Heavy Tank Project
The post-war AMX-50 Heavy Tank endeavor ended with just five completed pilot vehicles.
Authored By: Staff Writer | Last Edited:
The AMX-50 was a promising French heavy tank venture appearing shortly after World War 2. France, in an effort to reassert its global position as a world military power, took to design of new tanks almost immediately after Paris was liberated by the Allies of its German occupation. At the end of the war, however, the French Army lacked anything remotely modern in its inventory and made due with reconstituted German Panther and Tiger tanks for the interim. A heavy tank venture, the "ARL 44", became a wasted attempt at designing and producing a modern French heavy tank - the design incorporating both old and new approaches to produce a very basic - yet outmoded - end product. The French heavy industry concern of AMX (Atelier de Construction d'Issy-les-Moulineaux) delivered their "Project 141" study that proposed a 90mm-armed, heavy-class tank under the "M4" pilot designation - its hull design externally mimicking (on a somewhat smaller scale) the German Army wartime "King Tiger" Heavy Tank. French authorities commissioned AMX for two M4 prototypes for evaluation.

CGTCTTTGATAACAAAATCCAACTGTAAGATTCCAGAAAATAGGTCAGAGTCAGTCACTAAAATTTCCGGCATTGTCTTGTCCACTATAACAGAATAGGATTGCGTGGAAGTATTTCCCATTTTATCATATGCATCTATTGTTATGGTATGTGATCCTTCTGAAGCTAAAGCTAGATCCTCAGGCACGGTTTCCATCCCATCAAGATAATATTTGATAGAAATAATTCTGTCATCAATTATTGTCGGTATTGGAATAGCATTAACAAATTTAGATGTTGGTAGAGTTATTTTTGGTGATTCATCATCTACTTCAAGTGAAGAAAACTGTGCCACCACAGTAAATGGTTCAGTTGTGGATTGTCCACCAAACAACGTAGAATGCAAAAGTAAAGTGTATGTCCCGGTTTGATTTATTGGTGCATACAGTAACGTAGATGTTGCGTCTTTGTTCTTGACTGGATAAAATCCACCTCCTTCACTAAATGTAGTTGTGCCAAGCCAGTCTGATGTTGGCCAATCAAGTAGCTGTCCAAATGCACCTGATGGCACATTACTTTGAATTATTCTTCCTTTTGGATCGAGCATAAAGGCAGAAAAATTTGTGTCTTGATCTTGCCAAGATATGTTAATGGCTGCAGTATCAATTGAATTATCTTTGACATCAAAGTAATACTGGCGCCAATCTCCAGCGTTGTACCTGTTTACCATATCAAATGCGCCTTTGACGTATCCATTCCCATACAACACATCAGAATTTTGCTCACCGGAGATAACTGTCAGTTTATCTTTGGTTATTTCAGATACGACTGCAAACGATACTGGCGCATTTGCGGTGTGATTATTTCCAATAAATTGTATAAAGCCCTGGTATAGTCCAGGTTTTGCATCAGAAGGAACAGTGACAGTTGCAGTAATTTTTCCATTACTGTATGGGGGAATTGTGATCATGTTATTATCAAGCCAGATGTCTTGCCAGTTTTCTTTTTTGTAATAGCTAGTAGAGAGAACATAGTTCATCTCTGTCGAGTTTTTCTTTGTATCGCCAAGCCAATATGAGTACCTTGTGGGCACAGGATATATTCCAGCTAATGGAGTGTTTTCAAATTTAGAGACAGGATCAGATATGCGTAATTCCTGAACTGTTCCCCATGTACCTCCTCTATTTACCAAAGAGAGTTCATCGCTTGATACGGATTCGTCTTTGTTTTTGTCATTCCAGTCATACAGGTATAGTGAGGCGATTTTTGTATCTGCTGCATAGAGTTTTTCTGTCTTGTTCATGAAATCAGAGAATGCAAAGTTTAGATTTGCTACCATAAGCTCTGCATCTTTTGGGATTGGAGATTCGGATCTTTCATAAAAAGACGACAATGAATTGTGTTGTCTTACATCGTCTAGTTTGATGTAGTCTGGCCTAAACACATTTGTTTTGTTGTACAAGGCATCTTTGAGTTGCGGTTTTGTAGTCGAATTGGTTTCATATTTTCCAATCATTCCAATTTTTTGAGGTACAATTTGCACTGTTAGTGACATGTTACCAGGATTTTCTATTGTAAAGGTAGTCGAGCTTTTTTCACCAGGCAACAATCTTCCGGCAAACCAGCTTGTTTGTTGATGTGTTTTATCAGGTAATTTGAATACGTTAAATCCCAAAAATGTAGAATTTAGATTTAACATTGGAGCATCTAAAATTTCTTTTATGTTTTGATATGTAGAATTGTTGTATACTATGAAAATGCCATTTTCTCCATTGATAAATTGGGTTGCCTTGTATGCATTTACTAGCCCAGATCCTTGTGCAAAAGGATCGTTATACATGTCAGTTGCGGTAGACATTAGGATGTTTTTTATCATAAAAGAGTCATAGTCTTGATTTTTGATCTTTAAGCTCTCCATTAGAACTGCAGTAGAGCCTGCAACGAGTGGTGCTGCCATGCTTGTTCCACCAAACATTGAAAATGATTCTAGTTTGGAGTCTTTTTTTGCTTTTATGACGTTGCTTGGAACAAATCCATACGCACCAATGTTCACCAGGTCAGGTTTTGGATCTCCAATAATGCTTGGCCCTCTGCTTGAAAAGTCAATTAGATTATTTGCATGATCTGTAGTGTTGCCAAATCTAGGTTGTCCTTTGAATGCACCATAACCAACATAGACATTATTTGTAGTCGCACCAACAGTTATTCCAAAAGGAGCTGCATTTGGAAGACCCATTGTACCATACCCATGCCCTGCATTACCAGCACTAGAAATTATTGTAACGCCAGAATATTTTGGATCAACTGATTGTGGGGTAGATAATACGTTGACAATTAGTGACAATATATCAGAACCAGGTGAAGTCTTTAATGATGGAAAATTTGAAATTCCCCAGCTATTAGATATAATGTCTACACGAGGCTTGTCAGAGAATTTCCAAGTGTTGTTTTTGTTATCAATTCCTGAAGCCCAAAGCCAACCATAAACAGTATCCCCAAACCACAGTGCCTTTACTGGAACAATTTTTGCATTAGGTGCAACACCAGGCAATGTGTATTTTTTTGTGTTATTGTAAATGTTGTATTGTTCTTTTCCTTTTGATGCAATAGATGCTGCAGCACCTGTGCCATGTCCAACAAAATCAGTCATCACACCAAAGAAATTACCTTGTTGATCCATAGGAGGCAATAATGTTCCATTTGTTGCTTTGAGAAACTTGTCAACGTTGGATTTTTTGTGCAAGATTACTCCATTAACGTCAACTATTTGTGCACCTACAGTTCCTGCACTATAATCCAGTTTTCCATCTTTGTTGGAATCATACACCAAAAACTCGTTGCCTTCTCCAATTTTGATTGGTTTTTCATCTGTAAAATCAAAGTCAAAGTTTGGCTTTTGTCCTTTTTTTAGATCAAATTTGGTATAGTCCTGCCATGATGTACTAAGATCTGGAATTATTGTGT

The general idea behind the M4 was to produce a tank that brought together all of the outstanding qualities of the proven wartime tanks - including those on the German and Soviet sides. The tank was intended to be well-armored and well-armed though still agile in an effort to counter any proposed armor threat appearing from the Soviet Union. The long term optimistic goal for the program was to create a combat tank suitable for all of European allies (bringing with it commonality in parts) while at the same time being of indigenous origins to help reestablish French credibility on the world stage.